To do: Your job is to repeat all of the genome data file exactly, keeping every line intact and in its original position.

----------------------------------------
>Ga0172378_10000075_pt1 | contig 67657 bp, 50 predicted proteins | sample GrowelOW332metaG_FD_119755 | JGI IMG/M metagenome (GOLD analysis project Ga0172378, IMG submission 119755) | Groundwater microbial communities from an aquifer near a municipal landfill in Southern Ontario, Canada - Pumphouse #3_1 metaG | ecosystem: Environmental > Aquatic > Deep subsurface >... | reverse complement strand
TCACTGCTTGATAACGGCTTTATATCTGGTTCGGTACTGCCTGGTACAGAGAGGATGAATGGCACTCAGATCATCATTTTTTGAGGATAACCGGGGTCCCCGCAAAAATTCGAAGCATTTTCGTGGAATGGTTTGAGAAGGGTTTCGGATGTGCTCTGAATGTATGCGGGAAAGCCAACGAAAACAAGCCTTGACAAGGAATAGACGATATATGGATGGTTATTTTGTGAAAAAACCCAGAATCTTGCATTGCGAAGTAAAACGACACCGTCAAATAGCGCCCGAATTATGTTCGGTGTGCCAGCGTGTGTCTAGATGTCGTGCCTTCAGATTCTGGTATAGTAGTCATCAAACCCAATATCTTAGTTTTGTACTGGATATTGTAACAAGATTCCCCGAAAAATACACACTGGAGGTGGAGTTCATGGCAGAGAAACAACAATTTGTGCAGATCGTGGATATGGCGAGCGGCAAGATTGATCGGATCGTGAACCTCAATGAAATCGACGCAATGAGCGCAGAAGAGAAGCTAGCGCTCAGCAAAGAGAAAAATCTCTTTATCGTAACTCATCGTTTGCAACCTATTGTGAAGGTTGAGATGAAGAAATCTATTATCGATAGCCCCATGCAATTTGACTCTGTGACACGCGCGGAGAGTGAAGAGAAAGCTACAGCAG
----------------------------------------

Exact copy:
>Ga0172378_10000075_pt1 | contig 67657 bp, 50 predicted proteins | sample GrowelOW332metaG_FD_119755 | JGI IMG/M metagenome (GOLD analysis project Ga0172378, IMG submission 119755) | Groundwater microbial communities from an aquifer near a municipal landfill in Southern Ontario, Canada - Pumphouse #3_1 metaG | ecosystem: Environmental > Aquatic > Deep subsurface >... | reverse complement strand
TCACTGCTTGATAACGGCTTTATATCTGGTTCGGTACTGCCTGGTACAGAGAGGATGAATGGCACTCAGATCATCATTTTTTGAGGATAACCGGGGTCCCCGCAAAAATTCGAAGCATTTTCGTGGAATGGTTTGAGAAGGGTTTCGGATGTGCTCTGAATGTATGCGGGAAAGCCAACGAAAACAAGCCTTGACAAGGAATAGACGATATATGGATGGTTATTTTGTGAAAAAACCCAGAATCTTGCATTGCGAAGTAAAACGACACCGTCAAATAGCGCCCGAATTATGTTCGGTGTGCCAGCGTGTGTCTAGATGTCGTGCCTTCAGATTCTGGTATAGTAGTCATCAAACCCAATATCTTAGTTTTGTACTGGATATTGTAACAAGATTCCCCGAAAAATACACACTGGAGGTGGAGTTCATGGCAGAGAAACAACAATTTGTGCAGATCGTGGATATGGCGAGCGGCAAGATTGATCGGATCGTGAACCTCAATGAAATCGACGCAATGAGCGCAGAAGAGAAGCTAGCGCTCAGCAAAGAGAAAAATCTCTTTATCGTAACTCATCGTTTGCAACCTATTGTGAAGGTTGAGATGAAGAAATCTATTATCGATAGCCCCATGCAATTTGACTCTGTGACACGCGCGGAGAGTGAAGAGAAAGCTACAGCAG